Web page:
SFN-treated mice also showed significantly reduced pulmonary pathology than non-treated mice, with lower levels of alveolar and peribronchiolar inflammation. Immunostaining for the spike protein also revealed a wider distribution of infection within the lungs of infected animals.

High-dimensional flow cytometry was then used to evaluate any changes that might have arisen in the mice treated with the immunomodulatory drug as compared to controls. Changes in the spleen showed small differences; however, these findings were not significant.

When the changes in the lungs were observed, it was revealed that SFN treatment significantly reduced the recruitment of myeloid cells in the lungs, which is often seen in COVID-19. This effect likely reduced inflammation and immune-related damage.

The activation of lung alveolar and interstitial macrophages, which can introduce further cytokines, was also significantly reduced. CD8+ and CD4+ T-cells isolated from the lungs of mice exhibited significantly reduced expression of activation and proliferation markers.


SFN was found to significantly inhibit SARS-CoV-2 infection both in vivo and in vitro. The significant evidence described here thus supports further research, especially given the synergistic effects of SFN with the already-approved remdesivir.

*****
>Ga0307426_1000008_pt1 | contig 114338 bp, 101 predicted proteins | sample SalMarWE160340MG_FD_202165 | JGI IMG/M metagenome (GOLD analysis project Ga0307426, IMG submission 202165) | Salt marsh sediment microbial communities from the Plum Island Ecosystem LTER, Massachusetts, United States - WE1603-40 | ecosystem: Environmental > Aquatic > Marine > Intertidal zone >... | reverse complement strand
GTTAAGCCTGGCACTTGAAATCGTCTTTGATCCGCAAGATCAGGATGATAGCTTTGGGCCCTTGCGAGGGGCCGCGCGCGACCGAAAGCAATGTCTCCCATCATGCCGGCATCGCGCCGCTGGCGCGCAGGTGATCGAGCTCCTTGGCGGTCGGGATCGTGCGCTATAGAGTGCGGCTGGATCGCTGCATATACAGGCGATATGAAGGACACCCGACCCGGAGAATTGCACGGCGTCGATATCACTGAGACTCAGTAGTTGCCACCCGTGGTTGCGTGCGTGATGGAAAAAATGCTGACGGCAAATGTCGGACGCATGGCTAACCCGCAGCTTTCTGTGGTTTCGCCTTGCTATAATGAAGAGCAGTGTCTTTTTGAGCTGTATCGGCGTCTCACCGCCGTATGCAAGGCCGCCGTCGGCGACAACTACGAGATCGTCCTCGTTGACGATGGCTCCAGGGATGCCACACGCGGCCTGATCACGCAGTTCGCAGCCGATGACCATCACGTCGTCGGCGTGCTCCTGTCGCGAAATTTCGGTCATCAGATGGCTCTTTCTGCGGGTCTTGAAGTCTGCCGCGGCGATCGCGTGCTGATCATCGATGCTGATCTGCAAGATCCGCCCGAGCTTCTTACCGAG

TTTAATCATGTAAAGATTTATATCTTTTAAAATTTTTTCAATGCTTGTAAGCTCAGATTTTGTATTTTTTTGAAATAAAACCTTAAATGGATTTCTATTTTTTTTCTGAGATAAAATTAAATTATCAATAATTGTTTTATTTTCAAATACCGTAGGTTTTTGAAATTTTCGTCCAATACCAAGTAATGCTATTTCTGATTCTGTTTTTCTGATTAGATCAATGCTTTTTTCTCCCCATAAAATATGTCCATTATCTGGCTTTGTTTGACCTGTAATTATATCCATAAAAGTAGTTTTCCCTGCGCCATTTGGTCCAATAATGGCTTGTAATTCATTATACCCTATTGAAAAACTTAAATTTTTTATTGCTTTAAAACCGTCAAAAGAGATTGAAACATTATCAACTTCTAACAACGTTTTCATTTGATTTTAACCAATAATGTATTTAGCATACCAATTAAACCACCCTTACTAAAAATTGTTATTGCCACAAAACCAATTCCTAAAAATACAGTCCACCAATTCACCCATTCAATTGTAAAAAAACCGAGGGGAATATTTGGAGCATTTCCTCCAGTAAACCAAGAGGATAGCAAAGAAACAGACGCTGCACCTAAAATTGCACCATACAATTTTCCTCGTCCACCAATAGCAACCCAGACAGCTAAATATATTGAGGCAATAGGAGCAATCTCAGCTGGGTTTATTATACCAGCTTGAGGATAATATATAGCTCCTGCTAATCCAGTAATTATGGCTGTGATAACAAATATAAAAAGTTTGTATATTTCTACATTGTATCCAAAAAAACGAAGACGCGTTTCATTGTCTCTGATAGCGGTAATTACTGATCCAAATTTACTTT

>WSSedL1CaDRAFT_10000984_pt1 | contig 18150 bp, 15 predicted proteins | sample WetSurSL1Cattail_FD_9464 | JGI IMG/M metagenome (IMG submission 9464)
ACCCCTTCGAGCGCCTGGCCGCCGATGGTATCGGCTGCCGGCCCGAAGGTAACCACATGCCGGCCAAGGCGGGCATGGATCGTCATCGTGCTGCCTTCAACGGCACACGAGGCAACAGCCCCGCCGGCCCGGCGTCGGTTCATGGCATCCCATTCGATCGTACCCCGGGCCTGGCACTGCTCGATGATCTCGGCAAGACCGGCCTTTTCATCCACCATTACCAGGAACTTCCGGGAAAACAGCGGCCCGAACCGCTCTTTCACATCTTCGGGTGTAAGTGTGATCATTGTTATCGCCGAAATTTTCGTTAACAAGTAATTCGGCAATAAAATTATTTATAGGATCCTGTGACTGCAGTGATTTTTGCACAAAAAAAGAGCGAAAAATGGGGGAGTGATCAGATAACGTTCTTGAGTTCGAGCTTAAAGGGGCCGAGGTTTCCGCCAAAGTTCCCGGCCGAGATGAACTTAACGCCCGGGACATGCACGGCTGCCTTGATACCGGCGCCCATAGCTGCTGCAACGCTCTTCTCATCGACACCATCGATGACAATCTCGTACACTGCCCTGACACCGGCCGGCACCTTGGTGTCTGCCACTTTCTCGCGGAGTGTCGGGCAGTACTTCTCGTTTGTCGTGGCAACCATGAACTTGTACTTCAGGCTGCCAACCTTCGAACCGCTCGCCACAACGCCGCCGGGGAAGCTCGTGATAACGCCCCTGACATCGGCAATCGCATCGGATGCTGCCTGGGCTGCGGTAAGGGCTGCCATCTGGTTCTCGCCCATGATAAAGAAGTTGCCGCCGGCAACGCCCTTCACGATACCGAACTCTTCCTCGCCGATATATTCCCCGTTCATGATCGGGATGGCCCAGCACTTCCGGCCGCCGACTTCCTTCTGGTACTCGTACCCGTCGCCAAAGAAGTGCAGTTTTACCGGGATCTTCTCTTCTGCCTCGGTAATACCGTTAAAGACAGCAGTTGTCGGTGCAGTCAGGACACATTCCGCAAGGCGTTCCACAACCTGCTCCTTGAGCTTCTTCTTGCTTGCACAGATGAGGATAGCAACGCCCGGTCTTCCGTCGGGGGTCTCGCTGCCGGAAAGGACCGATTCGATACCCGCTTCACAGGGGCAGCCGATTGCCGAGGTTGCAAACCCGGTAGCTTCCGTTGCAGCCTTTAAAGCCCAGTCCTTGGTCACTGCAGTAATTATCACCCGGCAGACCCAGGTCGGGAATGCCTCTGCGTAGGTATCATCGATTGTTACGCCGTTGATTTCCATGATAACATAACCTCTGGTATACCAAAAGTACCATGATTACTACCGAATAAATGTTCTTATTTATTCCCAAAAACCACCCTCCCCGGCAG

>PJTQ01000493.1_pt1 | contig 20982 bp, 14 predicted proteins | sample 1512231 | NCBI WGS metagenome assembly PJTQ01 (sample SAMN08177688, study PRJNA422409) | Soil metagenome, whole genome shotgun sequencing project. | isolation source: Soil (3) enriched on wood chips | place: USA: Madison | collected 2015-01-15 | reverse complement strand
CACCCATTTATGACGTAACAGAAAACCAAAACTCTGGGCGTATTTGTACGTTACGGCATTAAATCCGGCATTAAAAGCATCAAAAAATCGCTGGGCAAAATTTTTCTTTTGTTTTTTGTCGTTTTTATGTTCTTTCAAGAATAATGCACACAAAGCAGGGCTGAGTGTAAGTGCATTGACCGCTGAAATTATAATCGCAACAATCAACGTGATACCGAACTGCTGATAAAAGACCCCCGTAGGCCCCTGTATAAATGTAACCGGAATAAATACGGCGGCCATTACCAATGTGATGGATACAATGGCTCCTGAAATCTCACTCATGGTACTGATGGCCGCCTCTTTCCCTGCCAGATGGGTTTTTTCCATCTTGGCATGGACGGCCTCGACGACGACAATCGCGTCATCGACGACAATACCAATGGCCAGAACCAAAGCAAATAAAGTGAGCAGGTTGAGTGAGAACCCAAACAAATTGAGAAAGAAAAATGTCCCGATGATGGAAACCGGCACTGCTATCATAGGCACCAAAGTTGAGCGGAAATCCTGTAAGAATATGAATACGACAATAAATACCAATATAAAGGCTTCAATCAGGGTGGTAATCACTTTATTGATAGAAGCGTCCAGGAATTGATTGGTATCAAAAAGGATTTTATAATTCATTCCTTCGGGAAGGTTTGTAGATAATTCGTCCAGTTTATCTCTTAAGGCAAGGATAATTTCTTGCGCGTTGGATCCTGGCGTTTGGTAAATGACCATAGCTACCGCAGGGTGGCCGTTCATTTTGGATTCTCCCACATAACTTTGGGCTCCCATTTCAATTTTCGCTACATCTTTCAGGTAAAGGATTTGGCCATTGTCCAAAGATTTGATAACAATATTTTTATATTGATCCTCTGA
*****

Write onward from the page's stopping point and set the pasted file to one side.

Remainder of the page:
SFN could help developing nations struggling with low vaccination rates, as well as support developed nations if new variants emerge with an enhanced ability to evade vaccine-induced immunity.

Journal reference:
  • Ordonez, A. A., Bullen, C. K., Villabona-Rueda, A. F., et al. (2022). Sulforaphane exhibits antiviral activity against pandemic SARS-CoV-2 and seasonal HCoV-OC43 coronaviruses in vitro and in mice. Communications Biology 5(242). doi:10.1038/s42003-022-03189-z.

Posted in: Drug Discovery & Pharmaceuticals | Medical Science News | Medical Research News | Disease/Infection News

Tags: ACE2, Angiotensin, Angiotensin-Converting Enzyme 2, Antiviral Drug, Assay, CD4, Cell, Cell Death, Cell Line, Coronavirus, Coronavirus Disease COVID-19, covid-19, Cytokines, Cytometry, Cytotoxicity, Enzyme, Fibroblast, Flow Cytometry, immunity, Immunomodulatory, in vitro, in vivo, Inflammation, Lungs, Mutation, Omicron, Pathology, Proliferation, Protein, Remdesivir, Research, Respiratory, RNA, SARS, SARS-CoV-2, Severe Acute Respiratory, Severe Acute Respiratory Syndrome, Spike Protein, Spleen, Syndrome, Transgenic, Vaccine, Virus, Weight Loss

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Written by

Sam Hancock

Sam completed his MSci in Genetics at the University of Nottingham in 2019, fuelled initially by an interest in genetic ageing. As part of his degree, he also investigated the role of rnh genes in originless replication in archaea.